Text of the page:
The U.S. Department of Education has awarded $10 million to create a new math center that will “apply the latest cognitive science principles” to redesign a widely-used middle school mathematics curriculum and conduct research to gauge how the changes affect student learning, according to a press release on the announcement.
The new National Center for Cognition and Mathematics Instruction, to be led by the research firm WestEd, will bring together leading experts in a number of fields, from cognition and instruction to assessment and research design to work on the Connected Mathematics Project curriculum.
“The math center’s research, development, and management team has some of the most outstanding university cognitive scientists in the nation working on this redesign effort,” said Steve Schneider, a senior program director at WestEd, said in the press release, issued last week. “We hope to help students improve their conceptual understanding of mathematics and their ability to apply that understanding to real-world problems.”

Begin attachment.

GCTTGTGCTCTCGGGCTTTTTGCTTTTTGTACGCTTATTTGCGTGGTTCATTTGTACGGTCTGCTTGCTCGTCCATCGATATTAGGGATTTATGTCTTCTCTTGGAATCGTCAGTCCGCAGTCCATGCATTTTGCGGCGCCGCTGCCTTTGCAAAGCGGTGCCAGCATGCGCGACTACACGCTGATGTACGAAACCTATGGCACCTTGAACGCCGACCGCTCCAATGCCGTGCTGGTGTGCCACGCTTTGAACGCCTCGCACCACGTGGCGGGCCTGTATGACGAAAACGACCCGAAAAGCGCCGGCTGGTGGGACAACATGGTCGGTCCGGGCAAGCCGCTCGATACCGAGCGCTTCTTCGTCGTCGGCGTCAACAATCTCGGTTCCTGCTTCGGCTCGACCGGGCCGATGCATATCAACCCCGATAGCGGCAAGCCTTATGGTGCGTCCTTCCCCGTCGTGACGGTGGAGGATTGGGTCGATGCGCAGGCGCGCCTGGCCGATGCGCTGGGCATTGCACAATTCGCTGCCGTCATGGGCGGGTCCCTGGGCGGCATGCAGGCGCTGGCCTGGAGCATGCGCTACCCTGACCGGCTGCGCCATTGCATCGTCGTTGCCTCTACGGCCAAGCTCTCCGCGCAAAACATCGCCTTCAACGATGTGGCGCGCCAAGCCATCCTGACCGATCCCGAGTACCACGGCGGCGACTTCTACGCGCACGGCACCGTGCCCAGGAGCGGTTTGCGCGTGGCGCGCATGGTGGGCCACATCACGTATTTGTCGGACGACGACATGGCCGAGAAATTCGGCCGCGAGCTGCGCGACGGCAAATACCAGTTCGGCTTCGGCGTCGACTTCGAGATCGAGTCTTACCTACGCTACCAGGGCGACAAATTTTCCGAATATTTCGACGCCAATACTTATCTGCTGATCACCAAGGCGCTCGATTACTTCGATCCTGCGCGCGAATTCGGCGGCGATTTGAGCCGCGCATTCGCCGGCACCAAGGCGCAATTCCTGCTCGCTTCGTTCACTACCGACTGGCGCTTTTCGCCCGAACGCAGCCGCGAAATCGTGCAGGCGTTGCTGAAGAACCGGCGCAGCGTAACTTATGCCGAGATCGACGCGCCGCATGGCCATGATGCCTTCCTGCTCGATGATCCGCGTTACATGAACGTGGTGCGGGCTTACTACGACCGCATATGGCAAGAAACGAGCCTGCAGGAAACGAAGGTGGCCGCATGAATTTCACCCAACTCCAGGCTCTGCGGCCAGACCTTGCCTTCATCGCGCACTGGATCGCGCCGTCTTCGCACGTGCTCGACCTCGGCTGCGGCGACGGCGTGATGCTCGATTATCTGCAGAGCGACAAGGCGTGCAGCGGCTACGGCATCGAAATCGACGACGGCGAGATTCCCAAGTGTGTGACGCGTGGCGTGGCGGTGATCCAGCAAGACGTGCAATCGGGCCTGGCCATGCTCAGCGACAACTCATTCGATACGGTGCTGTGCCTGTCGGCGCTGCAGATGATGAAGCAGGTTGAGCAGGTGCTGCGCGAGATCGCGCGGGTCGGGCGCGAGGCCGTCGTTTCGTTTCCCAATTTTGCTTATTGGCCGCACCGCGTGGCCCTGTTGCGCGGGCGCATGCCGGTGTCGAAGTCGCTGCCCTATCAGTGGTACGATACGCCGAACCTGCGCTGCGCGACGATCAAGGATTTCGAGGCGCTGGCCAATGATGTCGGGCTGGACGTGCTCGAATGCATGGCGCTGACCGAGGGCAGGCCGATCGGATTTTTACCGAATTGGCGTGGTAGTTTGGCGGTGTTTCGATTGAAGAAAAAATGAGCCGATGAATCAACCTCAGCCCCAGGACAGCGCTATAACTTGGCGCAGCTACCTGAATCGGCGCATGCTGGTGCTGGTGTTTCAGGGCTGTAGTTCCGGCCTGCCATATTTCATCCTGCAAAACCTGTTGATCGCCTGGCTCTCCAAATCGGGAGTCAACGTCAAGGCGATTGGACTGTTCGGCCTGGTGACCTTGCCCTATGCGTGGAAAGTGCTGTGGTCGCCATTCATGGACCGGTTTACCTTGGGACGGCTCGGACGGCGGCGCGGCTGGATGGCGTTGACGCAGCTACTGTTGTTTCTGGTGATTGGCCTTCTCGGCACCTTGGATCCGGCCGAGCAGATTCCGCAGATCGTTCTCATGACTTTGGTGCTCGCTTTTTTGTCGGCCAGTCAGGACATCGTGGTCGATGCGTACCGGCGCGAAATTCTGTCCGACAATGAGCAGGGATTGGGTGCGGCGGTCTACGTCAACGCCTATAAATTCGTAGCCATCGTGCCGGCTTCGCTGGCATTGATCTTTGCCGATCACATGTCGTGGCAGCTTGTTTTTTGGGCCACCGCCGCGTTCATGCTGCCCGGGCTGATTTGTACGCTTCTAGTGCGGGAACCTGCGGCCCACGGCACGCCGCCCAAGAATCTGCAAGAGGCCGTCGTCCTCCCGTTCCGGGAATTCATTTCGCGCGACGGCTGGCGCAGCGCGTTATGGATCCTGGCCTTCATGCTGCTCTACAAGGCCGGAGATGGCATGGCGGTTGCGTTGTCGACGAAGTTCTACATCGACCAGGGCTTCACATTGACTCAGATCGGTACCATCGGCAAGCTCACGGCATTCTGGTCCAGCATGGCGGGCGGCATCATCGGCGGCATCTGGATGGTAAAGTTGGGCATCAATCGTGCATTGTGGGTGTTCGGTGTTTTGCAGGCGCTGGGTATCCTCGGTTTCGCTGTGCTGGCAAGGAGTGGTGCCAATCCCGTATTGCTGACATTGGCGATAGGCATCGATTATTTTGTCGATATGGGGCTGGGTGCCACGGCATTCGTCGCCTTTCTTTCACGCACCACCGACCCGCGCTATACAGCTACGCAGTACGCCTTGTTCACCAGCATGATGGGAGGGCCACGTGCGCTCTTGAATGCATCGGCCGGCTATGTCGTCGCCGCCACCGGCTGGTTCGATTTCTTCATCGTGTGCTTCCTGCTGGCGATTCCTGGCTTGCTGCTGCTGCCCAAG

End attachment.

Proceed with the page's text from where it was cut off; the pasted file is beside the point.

The grant was just one of many issued last week by the the Institute of Education Sciences—the main research arm of the Education Department—as my colleague Debbie Viadero noted over at Inside School Research.
It also comes as the IES last month announced another $10 million grant to launch a new research and development center at the University of Delaware focused on improving math instruction for middle schoolers.
A version of this news article first appeared in the Curriculum Matters blog.